8. The method of claim 1, the method further comprising: before identifying the stream type of the packet, transmitting the packet to the specific device based on a predetermined interface identified in the policy .
  9. The method of claim 1, wherein the first interface comprises a cell interface and the second interface comprises a Wi-Fi interface.
  10. A gateway for separating data, the gateway being at least partially configured to: store a separate strategy table for the device, the separation strategy table including a policy for each of the devices, the devices being An apparatus identification (ID) index for the device; accessing a policy associated with a particular device registered in a network based on a device ID, the policy using a policy associated with the particular device The device ID is accessed from the table, and the particular device includes a first interface and a second interface; receiving a first class addressed to the device, the stream including a packet; identifying a first class type of the packet And when the particular device is reachable via the first interface and the second interface, the packet is Transmitting to the particular device via one of the first interface and the second interface based on the policy and the flow type.
  11. The gateway of claim 10, wherein the policy for the particular device further comprises at least one of: a separate enable or disable indicator or indication, a downlink ( DL) policy, or an uplink (UL) policy.
  12. The gateway of claim 11, wherein if the device ID associated with the particular device does not include the table, the policy for the particular device further includes a predetermined policy.
  13. The gateway of claim 10, wherein the stream type of the packet is identified as at least one of the following: HTTP video, HTIP data, end-to-end file sharing, web-based file sharing , streaming video, flash online video, streaming end-to-end video, audio, file transfer protocol (FTP) data, and voice over IP (VoIP) data.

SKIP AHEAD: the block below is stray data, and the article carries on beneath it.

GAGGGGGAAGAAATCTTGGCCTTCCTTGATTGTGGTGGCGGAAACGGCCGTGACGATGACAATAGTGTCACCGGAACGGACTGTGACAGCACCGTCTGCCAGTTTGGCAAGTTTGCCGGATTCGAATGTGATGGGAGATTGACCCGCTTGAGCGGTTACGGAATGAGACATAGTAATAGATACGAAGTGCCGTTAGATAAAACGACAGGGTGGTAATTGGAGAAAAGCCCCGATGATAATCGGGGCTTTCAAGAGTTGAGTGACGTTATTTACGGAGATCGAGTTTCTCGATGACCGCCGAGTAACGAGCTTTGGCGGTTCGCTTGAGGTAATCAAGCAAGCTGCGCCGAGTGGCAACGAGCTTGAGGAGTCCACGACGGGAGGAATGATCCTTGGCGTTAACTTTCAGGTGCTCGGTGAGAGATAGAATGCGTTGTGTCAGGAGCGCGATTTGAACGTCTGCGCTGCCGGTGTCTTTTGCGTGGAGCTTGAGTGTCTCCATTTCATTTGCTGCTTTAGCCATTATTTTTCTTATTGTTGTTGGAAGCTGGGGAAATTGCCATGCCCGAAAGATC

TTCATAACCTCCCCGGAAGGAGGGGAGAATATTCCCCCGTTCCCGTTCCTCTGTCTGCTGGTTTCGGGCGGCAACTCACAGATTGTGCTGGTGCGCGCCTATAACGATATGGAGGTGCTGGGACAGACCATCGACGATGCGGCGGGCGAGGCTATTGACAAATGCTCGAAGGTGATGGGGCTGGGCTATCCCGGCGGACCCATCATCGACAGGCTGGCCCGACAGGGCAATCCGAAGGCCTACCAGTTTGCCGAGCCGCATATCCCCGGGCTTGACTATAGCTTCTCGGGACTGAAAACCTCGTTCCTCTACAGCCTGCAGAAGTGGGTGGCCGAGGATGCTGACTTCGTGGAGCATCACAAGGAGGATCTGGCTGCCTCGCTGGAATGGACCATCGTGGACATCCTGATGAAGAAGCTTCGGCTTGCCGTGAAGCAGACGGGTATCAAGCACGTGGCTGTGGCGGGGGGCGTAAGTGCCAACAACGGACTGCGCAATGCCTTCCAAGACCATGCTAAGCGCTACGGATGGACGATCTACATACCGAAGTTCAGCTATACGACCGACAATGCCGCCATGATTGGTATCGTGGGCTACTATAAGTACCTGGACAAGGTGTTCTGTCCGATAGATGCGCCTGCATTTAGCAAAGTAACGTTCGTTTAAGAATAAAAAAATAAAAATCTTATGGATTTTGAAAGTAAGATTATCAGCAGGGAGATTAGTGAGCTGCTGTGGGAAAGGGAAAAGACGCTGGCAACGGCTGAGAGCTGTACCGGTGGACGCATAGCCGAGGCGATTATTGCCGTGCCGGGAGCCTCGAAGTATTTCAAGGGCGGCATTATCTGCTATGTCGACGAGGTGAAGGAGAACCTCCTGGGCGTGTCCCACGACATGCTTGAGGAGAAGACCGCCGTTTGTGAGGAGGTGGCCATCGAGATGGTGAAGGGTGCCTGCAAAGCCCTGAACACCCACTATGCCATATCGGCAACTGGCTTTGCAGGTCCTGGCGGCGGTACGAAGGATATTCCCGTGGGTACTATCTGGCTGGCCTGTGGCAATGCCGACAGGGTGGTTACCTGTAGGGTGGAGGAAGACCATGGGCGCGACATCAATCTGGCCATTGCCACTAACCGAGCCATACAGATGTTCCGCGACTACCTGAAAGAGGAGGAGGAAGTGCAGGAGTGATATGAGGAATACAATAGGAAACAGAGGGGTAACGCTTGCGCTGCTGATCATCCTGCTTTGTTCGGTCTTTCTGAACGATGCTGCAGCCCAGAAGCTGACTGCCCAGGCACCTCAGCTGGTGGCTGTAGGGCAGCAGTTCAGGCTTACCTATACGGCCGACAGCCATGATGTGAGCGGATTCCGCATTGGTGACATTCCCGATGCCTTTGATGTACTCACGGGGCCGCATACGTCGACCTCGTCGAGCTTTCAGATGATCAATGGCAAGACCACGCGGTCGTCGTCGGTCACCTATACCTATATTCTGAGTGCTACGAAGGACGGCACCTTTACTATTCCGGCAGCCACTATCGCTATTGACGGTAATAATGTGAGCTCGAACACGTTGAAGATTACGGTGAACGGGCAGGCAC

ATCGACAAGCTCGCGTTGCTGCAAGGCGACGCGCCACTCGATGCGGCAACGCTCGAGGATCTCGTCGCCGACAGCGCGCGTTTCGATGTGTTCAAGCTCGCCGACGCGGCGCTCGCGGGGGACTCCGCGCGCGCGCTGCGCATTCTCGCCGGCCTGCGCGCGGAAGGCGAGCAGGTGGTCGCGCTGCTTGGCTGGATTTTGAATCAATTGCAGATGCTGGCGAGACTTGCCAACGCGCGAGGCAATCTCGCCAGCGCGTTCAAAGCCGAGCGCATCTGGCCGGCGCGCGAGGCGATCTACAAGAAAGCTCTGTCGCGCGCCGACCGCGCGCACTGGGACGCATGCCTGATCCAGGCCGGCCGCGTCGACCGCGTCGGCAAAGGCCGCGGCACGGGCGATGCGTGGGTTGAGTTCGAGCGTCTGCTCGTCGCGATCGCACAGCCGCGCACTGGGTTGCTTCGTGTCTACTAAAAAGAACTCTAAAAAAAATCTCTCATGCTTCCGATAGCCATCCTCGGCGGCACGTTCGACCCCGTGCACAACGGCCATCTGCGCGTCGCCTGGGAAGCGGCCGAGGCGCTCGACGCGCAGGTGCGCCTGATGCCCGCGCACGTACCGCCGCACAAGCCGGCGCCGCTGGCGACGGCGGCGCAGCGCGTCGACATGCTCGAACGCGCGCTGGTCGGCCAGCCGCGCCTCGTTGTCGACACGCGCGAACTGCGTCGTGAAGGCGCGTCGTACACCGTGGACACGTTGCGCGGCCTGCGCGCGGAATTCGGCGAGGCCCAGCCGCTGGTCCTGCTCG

14. The gateway of claim 13, wherein the stream type of the packet is identified using one of a shallow packet inspection or a deep packet inspection.
  15. The gateway of claim 10, the gateway is further configured to: at least partially inspect the packet to identify the flow type.
  16. A gateway as claimed in claim 10, wherein the first type of a packet is identified by identifying the stream type based on a previously identified stream type.
  17. The gateway of claim 10, wherein the gateway is further configured to at least partially: prior to identifying the flow type of the packet, the packet is based on a predetermined interface identified in the policy Transfer to the specific device.
  18. The gateway of claim 10, wherein the first interface comprises a cell interface And the second interface includes a Wi-Fi interface.
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US20140341109A1 (en) 2014-11-20